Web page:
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Recycling on the rise

Recycling on the rise

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Recycling on the rise
“New legislation and targets for the recycling of plastics and the use of recyclate are changing the way the whole plastics industry must operate,” says Elizabeth Carroll, Consultant, Recycling and Sustainability, at AMI Consulting in Bristol, UK, which has a new report out on mechanical recycling in Europe. “The mechanical plastics recycling industry, therefore, has become the focal point for investments, acquisition, and expansion,” she says.

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Plastics recyclate production in Europe was 8.2 million tonnes in 2021 and is forecast to grow at a rate of 5.6%/year to 2030. That compares with the 35.6 million tonnes of commodity plastics that entered the waste stream in 2021. “This implies that Europe achieved an overall plastic recycling rate of 23.1%,” says Carroll. That figure is most likely to rise as the plastics industry makes major investments in recycling technologies of diverse types.

The picture of how to convert recycled plastics into high-value products is brightening. Says Engel’s Engleder: “Thanks to horizontal networking along the value chain, we will no longer have to downcycle materials in the future, but can actually re- or even upcycle them. If we exchange information and data across companies, we will be able to recycle plastic waste and produce high-quality plastic products from it again. Digital transformation is the prerequisite for rapidly advancing the issues of sustainability.”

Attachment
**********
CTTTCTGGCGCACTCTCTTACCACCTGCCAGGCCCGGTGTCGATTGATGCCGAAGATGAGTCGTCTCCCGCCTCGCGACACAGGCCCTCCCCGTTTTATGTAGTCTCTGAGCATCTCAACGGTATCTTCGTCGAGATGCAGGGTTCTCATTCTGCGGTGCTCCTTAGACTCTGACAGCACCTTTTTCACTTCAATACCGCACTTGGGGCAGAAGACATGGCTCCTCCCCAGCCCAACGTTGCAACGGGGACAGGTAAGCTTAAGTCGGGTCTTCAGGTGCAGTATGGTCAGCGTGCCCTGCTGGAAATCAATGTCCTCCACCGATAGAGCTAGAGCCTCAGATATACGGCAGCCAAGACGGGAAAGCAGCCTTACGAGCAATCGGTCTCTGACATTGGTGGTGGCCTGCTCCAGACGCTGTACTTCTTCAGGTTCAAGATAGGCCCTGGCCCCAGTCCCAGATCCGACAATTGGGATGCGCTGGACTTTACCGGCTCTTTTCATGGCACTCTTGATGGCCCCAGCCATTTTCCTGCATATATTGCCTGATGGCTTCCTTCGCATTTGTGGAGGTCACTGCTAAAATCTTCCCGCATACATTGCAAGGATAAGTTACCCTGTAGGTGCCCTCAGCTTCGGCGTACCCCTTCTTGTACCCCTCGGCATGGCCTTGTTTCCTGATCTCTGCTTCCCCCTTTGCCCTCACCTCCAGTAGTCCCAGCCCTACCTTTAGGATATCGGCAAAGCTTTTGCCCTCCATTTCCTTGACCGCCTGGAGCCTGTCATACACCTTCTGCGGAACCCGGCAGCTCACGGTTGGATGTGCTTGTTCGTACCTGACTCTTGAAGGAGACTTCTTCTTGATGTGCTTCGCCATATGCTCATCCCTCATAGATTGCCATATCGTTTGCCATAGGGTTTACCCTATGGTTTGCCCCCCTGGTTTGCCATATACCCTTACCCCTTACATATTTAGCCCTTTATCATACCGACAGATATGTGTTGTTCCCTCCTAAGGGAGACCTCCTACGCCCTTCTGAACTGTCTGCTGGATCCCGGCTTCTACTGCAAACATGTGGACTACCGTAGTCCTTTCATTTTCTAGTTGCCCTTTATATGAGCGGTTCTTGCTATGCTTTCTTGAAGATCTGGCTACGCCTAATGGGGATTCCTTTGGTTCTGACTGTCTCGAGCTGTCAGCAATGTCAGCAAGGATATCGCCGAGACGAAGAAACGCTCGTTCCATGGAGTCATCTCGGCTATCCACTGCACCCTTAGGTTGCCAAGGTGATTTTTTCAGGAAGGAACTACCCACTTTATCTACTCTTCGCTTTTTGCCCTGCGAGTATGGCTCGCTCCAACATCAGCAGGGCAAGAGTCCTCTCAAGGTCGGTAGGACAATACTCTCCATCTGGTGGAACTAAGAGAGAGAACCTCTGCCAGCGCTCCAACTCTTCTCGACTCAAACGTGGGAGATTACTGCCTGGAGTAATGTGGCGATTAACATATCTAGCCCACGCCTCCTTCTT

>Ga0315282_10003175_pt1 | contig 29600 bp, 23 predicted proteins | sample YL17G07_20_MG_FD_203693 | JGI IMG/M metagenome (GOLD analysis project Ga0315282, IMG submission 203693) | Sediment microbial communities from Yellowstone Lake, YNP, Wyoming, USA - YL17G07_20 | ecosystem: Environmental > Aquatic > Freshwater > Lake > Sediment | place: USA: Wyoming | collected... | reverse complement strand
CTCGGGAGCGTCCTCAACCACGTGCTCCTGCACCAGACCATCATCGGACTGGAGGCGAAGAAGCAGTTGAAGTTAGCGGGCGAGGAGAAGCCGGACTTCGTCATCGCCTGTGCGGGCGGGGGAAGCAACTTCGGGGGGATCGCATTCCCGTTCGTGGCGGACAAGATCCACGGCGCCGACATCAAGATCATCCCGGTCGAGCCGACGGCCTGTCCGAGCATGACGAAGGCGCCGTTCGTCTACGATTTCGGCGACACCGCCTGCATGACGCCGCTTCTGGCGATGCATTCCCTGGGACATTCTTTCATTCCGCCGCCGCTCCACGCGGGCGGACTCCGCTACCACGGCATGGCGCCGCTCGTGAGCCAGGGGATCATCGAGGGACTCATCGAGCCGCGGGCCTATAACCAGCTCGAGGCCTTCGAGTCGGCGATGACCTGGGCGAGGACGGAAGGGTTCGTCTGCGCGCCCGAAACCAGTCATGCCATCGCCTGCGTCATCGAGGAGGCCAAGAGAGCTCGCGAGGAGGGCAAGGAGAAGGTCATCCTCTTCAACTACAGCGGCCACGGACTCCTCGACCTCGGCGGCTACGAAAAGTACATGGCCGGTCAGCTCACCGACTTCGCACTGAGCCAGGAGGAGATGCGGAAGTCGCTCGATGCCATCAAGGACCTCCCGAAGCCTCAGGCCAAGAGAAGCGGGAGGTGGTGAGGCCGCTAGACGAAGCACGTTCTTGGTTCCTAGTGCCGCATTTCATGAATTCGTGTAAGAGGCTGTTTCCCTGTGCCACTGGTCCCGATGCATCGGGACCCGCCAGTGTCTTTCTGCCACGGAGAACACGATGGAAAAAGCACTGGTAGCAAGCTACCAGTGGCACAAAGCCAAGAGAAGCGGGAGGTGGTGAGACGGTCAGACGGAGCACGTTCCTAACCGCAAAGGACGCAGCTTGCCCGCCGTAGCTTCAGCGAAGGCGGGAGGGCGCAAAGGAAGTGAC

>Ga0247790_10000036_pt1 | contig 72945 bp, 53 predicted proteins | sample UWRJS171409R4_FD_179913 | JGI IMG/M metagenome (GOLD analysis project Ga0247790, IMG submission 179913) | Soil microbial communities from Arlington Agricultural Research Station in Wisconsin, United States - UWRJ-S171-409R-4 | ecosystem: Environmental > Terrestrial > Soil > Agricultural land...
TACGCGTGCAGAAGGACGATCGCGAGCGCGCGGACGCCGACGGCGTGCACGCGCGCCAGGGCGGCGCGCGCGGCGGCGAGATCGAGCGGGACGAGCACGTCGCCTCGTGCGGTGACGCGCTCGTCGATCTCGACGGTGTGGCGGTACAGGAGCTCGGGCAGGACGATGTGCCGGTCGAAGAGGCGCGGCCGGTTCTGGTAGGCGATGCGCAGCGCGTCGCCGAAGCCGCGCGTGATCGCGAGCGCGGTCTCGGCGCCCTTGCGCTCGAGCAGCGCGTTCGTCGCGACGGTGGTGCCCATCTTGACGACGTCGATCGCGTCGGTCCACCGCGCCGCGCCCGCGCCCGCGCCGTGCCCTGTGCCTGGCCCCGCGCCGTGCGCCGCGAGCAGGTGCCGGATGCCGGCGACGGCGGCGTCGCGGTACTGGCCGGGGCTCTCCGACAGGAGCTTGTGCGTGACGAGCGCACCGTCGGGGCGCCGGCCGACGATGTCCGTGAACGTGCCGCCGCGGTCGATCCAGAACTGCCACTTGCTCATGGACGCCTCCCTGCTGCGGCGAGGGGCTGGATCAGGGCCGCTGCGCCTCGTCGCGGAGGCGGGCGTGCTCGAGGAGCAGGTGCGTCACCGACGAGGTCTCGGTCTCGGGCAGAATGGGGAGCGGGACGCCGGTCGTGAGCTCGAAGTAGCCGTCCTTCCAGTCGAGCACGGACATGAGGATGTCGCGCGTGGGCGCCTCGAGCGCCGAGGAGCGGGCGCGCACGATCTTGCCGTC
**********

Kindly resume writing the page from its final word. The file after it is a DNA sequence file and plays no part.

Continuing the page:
At Sumitomo (SHI) Demag, CEO Liebig agrees that recyclate processing in itself is not an insurmountable technological challenge. “The greatest challenge is achieving comparable component performance and stabilising non-uniform material properties through intelligent process monitoring,” he says. “There are many promising projects underway, although recyclate performance is still dependent on purity.”

Michael Ruf, CEO of KraussMaffei, which has injection and extrusion technologies under its belt, says: “Circular Economy is not only an ecological but also an economic imperative. It is therefore a supporting pillar of KraussMaffei's product strategy. Customers have already recycled more than one million tons of plastics with our systems.”